Christ came for sin

In Romans 8:3, Paul identifies the reason for Christ’s advent — He came “for sin” (ESV). That is, He came for the purpose of addressing the problem of sin. He came for sin because sin was (and is) the great problem of mankind.

We tend to think we have bigger problems than sin. We have too much month and not enough money. Or too many politicians and not enough common sense. Or too much injustice and not enough fairness. Or too much weakness and illness and not enough strength and health. Or too many calendar items and not enough time. Those may all be difficulties or burdens or trials. But they are not our biggest problem.

Our biggest problem is our sin.

Our biggest problem is not something outside of us — like critical bosses and overburdened schedules. Our biggest problem is not something that happens to us — like car accidents, colds, and cancer. We take our biggest problem wherever we go, because our problem is inside of us. All our greatest wounds are self-inflicted, caused by our own sinful inclinations, desires, and actions.

The world system says our problems are outside of us and our solution is inside of us; but the Scriptures say that our greatest fundamental problem is inside of us in our sin, and the solution is outside of us, in Christ.

And that makes Romans 8:3 such great news. Christ came to deal with the greatest affliction of mankind — sin. His fundamental work was as the new Adam and Savior from sin. He did not come with a political agenda. He did not come to correct social injustice. He did not come to heal the sick and lift up the oppressed. He did not come to entertain the bored. He came to deal with sin.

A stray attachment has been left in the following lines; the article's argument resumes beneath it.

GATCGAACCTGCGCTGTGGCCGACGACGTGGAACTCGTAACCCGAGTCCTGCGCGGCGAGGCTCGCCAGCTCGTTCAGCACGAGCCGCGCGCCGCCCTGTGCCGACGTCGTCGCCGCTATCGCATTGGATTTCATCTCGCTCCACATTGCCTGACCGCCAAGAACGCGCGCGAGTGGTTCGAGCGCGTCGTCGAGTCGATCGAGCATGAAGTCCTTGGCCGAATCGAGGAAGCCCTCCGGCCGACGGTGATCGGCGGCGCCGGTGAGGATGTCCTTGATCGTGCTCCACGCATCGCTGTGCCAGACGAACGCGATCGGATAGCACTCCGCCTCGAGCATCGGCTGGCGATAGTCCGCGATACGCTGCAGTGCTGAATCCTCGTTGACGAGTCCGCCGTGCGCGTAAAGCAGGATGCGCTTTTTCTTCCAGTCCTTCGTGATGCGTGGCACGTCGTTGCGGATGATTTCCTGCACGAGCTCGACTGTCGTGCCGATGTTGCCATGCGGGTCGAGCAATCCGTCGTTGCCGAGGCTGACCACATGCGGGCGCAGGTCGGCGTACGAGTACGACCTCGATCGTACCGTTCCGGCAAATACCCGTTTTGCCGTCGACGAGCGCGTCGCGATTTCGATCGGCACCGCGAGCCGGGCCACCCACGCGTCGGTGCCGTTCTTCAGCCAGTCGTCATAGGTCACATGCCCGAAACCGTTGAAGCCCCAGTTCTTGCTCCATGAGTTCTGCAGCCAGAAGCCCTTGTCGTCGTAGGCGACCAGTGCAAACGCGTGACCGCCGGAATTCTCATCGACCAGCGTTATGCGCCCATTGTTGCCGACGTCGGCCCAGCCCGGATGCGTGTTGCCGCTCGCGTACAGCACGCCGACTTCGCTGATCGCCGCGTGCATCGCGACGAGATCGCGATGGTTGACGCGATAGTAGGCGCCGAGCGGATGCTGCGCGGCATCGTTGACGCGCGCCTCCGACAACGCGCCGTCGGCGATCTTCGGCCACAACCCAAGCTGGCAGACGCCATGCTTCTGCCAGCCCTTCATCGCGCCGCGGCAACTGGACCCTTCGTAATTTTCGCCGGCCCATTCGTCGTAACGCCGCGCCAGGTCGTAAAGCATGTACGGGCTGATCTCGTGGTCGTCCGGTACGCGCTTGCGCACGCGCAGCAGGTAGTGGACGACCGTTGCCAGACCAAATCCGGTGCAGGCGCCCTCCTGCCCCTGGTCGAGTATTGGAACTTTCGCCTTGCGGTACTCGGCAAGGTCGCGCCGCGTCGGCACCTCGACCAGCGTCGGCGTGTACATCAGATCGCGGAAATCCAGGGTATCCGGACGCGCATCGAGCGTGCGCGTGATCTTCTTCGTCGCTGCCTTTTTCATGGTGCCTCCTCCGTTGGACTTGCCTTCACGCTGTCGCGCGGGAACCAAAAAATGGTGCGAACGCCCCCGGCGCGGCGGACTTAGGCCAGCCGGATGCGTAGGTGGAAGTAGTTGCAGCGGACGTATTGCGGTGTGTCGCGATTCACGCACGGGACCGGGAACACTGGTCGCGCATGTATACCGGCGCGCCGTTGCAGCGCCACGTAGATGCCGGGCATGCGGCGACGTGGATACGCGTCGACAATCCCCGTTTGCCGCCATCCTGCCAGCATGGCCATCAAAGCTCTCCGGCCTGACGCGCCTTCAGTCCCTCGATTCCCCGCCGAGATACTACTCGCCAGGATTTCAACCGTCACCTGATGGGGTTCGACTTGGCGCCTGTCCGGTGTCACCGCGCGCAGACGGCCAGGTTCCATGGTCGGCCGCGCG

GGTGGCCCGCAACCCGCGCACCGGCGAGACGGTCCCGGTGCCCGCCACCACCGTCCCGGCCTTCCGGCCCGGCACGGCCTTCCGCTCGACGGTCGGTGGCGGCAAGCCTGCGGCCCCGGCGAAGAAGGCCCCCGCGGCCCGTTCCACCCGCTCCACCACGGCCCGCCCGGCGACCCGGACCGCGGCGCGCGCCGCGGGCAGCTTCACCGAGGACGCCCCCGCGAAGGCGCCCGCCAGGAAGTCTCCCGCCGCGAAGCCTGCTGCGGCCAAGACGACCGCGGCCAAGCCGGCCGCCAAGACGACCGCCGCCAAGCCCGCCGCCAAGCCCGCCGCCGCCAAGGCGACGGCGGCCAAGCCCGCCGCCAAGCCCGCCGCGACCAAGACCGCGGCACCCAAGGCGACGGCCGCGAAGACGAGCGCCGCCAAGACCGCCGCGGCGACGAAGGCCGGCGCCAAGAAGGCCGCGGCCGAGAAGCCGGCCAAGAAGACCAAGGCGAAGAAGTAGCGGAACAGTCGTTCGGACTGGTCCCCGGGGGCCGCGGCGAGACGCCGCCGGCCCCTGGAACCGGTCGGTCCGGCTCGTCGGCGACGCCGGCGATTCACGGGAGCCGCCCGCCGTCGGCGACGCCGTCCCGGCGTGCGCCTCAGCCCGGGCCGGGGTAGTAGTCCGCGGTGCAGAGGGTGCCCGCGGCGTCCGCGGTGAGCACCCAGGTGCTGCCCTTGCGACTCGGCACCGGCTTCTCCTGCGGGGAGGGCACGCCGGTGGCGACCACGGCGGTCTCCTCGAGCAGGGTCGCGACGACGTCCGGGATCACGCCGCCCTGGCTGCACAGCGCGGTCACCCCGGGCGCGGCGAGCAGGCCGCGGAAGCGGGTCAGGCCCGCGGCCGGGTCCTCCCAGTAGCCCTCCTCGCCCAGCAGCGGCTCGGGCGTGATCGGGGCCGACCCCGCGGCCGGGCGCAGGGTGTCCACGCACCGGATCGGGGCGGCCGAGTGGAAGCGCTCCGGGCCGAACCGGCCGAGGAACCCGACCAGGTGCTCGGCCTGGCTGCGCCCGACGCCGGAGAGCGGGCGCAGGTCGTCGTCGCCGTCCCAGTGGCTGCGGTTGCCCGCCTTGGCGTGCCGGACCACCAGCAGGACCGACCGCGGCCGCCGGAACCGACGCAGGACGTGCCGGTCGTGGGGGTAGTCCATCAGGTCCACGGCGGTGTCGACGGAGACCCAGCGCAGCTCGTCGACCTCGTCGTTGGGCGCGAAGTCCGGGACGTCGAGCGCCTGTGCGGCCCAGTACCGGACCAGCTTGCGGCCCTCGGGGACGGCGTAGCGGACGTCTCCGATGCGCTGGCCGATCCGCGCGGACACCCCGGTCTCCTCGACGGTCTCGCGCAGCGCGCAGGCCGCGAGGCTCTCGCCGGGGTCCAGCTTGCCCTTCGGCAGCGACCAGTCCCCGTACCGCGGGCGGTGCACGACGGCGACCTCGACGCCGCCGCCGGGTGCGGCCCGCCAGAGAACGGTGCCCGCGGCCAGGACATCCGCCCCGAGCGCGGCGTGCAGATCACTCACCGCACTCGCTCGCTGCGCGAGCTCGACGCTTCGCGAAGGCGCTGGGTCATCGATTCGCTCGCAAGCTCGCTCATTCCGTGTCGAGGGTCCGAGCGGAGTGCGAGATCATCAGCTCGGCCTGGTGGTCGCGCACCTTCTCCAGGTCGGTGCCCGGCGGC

And He did deal with sin, decisively and eternally. What did Christ do to sin? Paul has told us many of the things that Christ did to sin in this letter to the Romans.

He paid sin’s debt to God —“For the wages of sin is death, but the free gift of God is eternal life in Christ Jesus our Lord” (Rom. 6:23).

He overwhelmed sin by grace — “Now the law came in to increase the trespass, but where sin increased, grace abounded all the more, so that, as sin reigned in death, grace also might reign through righteousness leading to eternal life through Jesus Christ our Lord” (Rom. 5:20-21).

He conquered sin’s power — “We know that our old self was crucified with him in order that the body of sin might be brought to nothing, so that we would no longer be enslaved to sin” (Rom. 6:6).

He put sin to death — “We know that Christ, being raised from the dead, will never die again; death no longer has dominion over him. For the death he died he died to sin, once for all, but the life he lives he lives to God” (Rom. 6:9-10).

He condemned sin — “For God has done what the law, weakened by the flesh, could not do. By sending his own Son in the likeness of sinful flesh and for sin, he condemned sin in the flesh” (Rom. 8:3b).

Christ did to sin what no man could ever do. Which means, as John MacArthur has said, “To teach that men can live a good life by following Jesus’ example is patronizing foolishness. To try to follow Jesus’ perfect example without having His own life and Spirit within us is even more impossible and frustrating than trying to fulfill the Mosaic Law.”

Christ did not come as our example. Christ came to deal fully and finally with our great problem. He came for sin.

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